One of the greatest benefits of getting involved with Co-Creating a Sustainable BC (CCSBC) is how it enables you to build connections with people who are similarly concerned about climate change. Having a sense of community and submitting to something greater than yourself is a fundamental human need, and a lack of such community can lead to loneliness, unfulfillment, and depression. Furthermore, not only does participating in community provide immense personal benefit, but it is also necessary if we are to effectively manage climate change.
Combating Isolation through CCSBC
COVID made many of us realize the importance of relationships in a way we hadn’t before. Cut off from family, friends, and other loved ones, many of us, myself included, struggled to maintain the critical connections that were taken for granted in the past. This is a common story and an experience we all shared. I was understandably excited then when I found out about this youth initiative organized by the Fraser Basin Council Youth Program. The idea of making new friends my own age while working towards something noble was very appealing!
Our first meeting as a group was held in-person at a nature reserve in Chilliwack. I remember being nervous, not only about this new program I was committing to, but also about the new people I would be meeting. I needn’t have worried, however. Our organizer immediately set the group at ease with fun icebreakers, and it wasn’t long before the anxiety subsided. After enjoying a beautiful tour through the reserve, we finished that first meeting lying on yoga mats on the floor, enjoying the silence together. This was one of my favorite moments from this experience.
My other favorite moment occurred during our last gathering. For our project, we had created a booklet that aimed to help young families manage their risk from climate-related hazards. To share this booklet with the community, we invited the public to join us for a launch event at Mill Lake in Abbotsford. Our team and members of the community used markers to decorate fabric that would be used in a DIY project. It’s a simple thing, but sitting around a picnic table creating colorful drawings and poking fun at each other’s artwork was a small moment of joy that I treasure.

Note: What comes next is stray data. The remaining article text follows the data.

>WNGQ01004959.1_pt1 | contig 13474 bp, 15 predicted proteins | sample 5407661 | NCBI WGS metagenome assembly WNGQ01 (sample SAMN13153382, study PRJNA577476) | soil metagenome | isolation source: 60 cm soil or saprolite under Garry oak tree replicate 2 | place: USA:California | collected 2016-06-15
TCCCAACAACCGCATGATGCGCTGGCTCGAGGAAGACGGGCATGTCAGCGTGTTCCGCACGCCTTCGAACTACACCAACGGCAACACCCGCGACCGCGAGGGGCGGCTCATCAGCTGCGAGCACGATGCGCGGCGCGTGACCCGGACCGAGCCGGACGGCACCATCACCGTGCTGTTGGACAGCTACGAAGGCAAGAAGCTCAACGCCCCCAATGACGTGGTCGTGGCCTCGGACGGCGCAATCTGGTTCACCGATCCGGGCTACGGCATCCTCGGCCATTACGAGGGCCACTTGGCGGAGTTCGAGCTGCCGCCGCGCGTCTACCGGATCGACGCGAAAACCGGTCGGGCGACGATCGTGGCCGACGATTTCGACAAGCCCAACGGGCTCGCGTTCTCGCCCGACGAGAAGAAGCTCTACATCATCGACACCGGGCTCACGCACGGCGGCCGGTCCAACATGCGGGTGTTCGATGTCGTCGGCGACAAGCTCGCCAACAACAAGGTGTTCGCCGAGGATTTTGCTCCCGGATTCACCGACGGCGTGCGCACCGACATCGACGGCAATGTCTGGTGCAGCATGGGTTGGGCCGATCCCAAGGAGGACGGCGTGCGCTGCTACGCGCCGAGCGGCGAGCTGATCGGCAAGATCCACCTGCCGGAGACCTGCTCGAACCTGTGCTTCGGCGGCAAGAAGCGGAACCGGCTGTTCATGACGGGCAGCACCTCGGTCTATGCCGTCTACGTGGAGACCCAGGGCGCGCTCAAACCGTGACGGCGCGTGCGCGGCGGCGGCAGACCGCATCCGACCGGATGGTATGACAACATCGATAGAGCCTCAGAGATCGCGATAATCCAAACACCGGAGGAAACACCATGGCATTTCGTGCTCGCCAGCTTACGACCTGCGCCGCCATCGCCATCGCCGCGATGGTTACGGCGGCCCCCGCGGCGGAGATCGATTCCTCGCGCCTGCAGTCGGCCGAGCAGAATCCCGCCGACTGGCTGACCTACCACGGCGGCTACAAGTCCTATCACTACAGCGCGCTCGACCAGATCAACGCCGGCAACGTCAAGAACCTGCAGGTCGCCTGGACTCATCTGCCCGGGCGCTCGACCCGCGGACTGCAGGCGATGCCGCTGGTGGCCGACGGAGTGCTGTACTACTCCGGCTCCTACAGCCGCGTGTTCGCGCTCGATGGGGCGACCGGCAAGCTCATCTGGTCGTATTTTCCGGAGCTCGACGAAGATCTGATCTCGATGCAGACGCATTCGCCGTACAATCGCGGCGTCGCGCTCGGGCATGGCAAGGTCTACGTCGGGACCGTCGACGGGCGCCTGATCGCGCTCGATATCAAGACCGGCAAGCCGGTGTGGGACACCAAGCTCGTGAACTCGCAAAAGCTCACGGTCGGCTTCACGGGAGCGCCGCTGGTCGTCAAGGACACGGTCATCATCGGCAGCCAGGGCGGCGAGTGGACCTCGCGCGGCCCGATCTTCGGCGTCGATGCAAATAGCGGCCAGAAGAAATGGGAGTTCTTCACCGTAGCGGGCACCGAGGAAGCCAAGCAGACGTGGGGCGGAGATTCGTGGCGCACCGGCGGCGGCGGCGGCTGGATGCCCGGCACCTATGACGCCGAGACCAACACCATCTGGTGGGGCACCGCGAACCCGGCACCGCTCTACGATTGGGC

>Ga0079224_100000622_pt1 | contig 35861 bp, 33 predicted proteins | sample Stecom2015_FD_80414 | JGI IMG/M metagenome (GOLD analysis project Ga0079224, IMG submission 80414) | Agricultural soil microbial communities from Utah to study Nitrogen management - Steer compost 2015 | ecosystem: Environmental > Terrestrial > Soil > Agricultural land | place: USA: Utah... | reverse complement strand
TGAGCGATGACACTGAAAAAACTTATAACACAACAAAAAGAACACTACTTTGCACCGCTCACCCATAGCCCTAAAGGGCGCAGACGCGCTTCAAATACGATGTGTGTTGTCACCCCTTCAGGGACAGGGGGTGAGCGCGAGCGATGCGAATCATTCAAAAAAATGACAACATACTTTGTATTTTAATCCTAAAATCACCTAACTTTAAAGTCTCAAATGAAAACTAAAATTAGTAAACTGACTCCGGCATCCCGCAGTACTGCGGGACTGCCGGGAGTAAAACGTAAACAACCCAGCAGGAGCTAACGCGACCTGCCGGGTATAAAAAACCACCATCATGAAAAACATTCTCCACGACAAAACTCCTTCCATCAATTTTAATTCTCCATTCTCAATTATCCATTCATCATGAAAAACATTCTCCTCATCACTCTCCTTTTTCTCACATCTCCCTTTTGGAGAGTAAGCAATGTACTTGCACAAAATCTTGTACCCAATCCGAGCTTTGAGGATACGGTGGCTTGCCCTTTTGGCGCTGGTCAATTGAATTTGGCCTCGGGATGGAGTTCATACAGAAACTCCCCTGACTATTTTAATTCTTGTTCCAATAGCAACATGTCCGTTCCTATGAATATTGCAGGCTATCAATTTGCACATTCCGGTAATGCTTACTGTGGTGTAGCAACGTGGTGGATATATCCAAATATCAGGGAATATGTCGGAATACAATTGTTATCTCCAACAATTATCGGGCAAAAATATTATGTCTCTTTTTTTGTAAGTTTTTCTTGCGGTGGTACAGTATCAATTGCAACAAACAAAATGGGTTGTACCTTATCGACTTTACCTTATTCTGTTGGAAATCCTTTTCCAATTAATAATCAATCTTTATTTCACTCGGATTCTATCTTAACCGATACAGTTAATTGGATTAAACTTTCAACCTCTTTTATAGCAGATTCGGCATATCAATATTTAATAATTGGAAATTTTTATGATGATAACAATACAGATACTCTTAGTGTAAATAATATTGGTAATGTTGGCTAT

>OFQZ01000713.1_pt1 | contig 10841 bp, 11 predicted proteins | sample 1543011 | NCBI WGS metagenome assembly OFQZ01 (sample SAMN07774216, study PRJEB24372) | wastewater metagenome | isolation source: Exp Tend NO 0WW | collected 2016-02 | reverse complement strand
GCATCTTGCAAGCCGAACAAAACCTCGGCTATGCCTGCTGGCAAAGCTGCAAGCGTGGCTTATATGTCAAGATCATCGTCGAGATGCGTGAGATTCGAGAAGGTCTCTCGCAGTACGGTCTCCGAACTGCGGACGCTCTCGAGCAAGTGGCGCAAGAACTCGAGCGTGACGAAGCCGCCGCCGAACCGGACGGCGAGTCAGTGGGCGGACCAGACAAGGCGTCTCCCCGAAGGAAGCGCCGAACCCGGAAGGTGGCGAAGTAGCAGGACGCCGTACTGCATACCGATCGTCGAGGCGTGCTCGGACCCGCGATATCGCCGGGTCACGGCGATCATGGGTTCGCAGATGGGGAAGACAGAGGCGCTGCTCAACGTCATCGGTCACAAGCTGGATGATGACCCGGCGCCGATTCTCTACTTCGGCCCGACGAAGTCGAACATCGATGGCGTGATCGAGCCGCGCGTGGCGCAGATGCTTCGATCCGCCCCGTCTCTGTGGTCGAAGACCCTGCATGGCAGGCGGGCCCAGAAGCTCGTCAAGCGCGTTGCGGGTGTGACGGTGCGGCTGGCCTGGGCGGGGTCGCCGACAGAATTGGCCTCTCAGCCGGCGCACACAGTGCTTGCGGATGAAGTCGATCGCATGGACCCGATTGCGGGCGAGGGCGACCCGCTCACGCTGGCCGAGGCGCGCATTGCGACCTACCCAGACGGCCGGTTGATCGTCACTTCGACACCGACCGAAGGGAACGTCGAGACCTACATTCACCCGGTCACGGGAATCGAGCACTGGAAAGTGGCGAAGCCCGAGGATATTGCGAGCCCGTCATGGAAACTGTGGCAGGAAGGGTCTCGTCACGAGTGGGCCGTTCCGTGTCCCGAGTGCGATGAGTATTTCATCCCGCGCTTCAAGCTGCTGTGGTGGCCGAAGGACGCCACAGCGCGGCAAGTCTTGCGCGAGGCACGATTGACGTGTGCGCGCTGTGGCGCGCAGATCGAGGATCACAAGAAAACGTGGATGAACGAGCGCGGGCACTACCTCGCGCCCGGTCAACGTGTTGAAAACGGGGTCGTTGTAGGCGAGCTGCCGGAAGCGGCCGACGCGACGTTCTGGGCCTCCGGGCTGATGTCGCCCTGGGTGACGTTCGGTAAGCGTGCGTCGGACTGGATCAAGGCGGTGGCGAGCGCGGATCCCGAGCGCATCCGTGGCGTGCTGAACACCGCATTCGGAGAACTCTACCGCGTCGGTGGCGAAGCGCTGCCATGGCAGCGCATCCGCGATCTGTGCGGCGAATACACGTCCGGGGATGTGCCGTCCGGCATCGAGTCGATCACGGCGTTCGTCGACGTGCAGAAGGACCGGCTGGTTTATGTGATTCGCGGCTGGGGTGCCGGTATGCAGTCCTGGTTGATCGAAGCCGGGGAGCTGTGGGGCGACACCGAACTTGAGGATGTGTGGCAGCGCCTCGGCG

Nor do these connections you make have to end when your project wraps up. I’ve kept in contact with other members of my cohort and look forward to further adventures and joint community involvement.
Fighting Climate Change through CCSBC
Building stronger communities will also be essential in the fight against climate change. Many of us are concerned about how we are treating our planet, but for most of us unfortunately, that concern only rarely translates into action. I know from my own experience that, alone, it is easy to become hopeless and apathetic about the environment. And as someone who had only limited experience in affecting community change, it was hard for me to even imagine what my first steps should be. I think most people feel the same way.
It felt wonderfully refreshing then to be surrounded by others who were enthusiastic, knowledgeable, and optimistic about climate change, and were ready to move beyond words and into action. In this environment, anything felt possible and ideas flowed freely. People shared their own individual strengths and talents with the whole group, and in this way, we accomplished far more than anything we could have done by ourselves. Looking back, I also really appreciate how this experience gave me a blueprint for further community engagement. From the initial research stage, to brainstorming project ideas, to designing and printing our booklet, to planning our launch event, this experience made it easier for all of us to continue to make change in a positive, collaborative manner. After all, we’ve already done it once!
In a way, the hardest part of the project was simply taking that first step to sign up, because this is the only step you must take yourself. This small step creates momentum though, which, if allowed to grow, can become something far bigger and more beautiful than any one of us.
And to me, that certainly sounds like something worth getting involved with.
About the author:
Jonathan Fitz is a 29-year old psychology student who always revels in the opportunity to get outside and be with nature. It was his great privilege to participate in the 2021-22 Fraser Valley cohort of the Co-Creating a Sustainable BC initiative.